Ghost Camps of the Argus Range


By P. Dale Ware

Vegas, Zion and Bryce Canyon

If you’ve ever seen slides or prints of Zion and Bryce Canyon National Parks, or visited those locations yourself, you know the reason why Pat, Wendy and I had to make the pilgrimage to this photographer’s Mecca in Southwestern Utah. Ours was a week-long trip, filled with exciting mountain scenery and spectacular photography opportunities.

Zion and Bryce are beautiful places, and all you have to do is turn around in a 360-degree circle, aim your camera and shoot. Well, that’s almost true.

The most memorable part of our experience for me was a 3hour jaunt into the back country of Zion. I crowded into the back of a truck with ten other people and bumped along narrow, muddy roads with camera at the ready. The truck was outfitted with seats and a tarp-like cover, which kept most of us warm and dry in the rain. A few women complained about the cold air, but it didn’t bother me because I was dressed appropriately.

The charter company was Outback Zion Safaris. Dustin Spadaro, owner of the company, was our driver. He was very competent and knew all of the background details about the mountains and terrain, etc.

The trip was called “Zion Sunset Safari” so the light was right for most of my shots. However, I wish I’d have asked Dustin to stop the truck more. The vibration of the motor running spoiled most of the shots I took from the back of it. Even though I had a vibration reduction lens, that didn’t help. Fortunately, there were a few stops, so I did get some good shots while on the ground.

The price of the trip was $50. I think it was a reasonable amount to pay for what I got out of it. I have only one regret: I wish there had more serious amateur photogs like me. Most of the other people were snap shooters.

If you’re interested, you can call Dustin at 435-668-3756. His e-mail address is www.info@zionjeeptours.com. If you ask, I’m sure he’ll charter his truck to small groups. While I was on the back country trip, Pat and Wendy remained at the motel and unpacked our things. We stayed in Springdale, a small town at the entrance of the park. Our motel was called the Bumbleberry Inn. My first night there was a terrible one, so I can’t recommend the place.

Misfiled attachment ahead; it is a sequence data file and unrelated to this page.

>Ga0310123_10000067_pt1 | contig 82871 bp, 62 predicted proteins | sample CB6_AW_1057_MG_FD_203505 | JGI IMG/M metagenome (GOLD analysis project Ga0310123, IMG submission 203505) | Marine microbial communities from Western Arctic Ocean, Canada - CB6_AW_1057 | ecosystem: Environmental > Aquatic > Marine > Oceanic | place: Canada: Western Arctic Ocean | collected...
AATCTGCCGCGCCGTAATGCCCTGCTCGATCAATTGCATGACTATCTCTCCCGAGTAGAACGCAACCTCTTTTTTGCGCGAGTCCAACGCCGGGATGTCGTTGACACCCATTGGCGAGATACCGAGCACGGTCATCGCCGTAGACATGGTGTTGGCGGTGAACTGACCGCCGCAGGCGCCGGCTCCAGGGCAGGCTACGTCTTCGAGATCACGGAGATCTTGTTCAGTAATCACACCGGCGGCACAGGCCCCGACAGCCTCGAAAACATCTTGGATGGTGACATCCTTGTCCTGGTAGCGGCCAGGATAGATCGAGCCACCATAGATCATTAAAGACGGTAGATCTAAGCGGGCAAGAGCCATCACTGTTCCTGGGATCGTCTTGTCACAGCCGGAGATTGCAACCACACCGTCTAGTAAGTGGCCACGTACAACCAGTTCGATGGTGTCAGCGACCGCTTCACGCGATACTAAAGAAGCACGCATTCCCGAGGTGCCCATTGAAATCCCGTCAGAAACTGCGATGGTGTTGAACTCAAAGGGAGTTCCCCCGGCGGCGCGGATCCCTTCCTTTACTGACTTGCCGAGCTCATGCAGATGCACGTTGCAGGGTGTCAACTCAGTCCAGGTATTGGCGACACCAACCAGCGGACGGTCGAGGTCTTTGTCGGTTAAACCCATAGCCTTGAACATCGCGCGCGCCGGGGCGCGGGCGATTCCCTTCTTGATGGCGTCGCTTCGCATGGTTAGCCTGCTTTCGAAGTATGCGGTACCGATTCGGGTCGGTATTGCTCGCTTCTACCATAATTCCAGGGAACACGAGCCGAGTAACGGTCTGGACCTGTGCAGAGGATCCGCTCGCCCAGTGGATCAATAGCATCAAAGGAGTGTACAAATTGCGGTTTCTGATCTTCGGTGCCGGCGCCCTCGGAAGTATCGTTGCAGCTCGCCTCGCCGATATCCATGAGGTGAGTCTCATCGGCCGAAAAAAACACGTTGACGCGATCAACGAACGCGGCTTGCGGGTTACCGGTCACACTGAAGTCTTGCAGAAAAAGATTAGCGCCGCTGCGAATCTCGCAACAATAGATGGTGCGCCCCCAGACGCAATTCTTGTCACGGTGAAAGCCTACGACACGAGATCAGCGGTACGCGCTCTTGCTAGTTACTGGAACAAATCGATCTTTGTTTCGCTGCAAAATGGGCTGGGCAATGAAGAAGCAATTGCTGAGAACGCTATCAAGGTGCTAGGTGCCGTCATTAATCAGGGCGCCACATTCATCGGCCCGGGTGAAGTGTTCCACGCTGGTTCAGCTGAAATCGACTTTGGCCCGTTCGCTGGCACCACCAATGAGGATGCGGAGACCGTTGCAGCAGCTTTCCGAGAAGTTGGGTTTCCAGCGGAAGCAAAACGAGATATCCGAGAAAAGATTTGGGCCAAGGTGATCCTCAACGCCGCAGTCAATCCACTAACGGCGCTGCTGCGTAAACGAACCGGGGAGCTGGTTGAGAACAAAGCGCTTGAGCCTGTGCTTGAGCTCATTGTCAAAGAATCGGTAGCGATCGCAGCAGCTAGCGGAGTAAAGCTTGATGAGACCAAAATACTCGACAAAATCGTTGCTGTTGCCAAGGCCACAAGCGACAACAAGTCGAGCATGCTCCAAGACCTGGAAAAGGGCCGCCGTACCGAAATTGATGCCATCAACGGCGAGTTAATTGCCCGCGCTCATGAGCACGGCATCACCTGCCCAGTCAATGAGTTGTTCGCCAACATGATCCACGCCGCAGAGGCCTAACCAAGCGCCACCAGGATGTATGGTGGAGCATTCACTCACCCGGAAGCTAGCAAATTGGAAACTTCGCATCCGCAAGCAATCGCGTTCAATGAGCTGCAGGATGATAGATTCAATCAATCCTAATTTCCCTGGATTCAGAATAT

The manager rented us two non-smoking rooms, but mine still had the smell of smoke in it. Someone tried to cover the smell with a deodorizer, but I still had trouble breathing. Having a good sense of smell and being an asthmatic is a curse for me, sometimes.

There are other, newer motels in town, so I’d try one of those if I were you.

The next two days, we toured the park in a shuttle bus. Since you can’t drive into the park on the scenic drive, you have to Zion towering mountain take the bus and you can get off when you want to.

Other roads are open to cars, but we didn’t have the time to explore those. There were lots of tourists from many different countries in the park, so it was difficult shooting at ground level once in awhile.

Thank goodness for tall mountains and your ability to shoot upward most of the time! You really needed a neutral density filter if you included the sky in your shots. It was so bright and the park area was shaded because of the tall, rocky peaks towering over us. The variety in light levels was too much for my camera, so I kept the sky out of my shots as much as I could. The next two days were spent in Bryce Canyon.

 

We were allowed to take our car into the park, so we had a lot more freedom, it seemed. I think my pictures reflected that, too. I took more of them there than in Zion. Our first day in Bryce was blessed with a 70-mile-an-hour wind and rain blowing horizontally in our faces.

I had my handy little clear plastic baggie with a hole cut in it, so my camera was safe from the rain.

My pictures that day were OK, but nothing was remarkable. The second day was beautiful, and I got some gorgeous shots of the pinnacles from Bryce Point. The Natural Bridge lookout was also outstanding for pictures. We stopped a few other places, but I can’t remember their names.

 

Photos by P. Dale Ware

 

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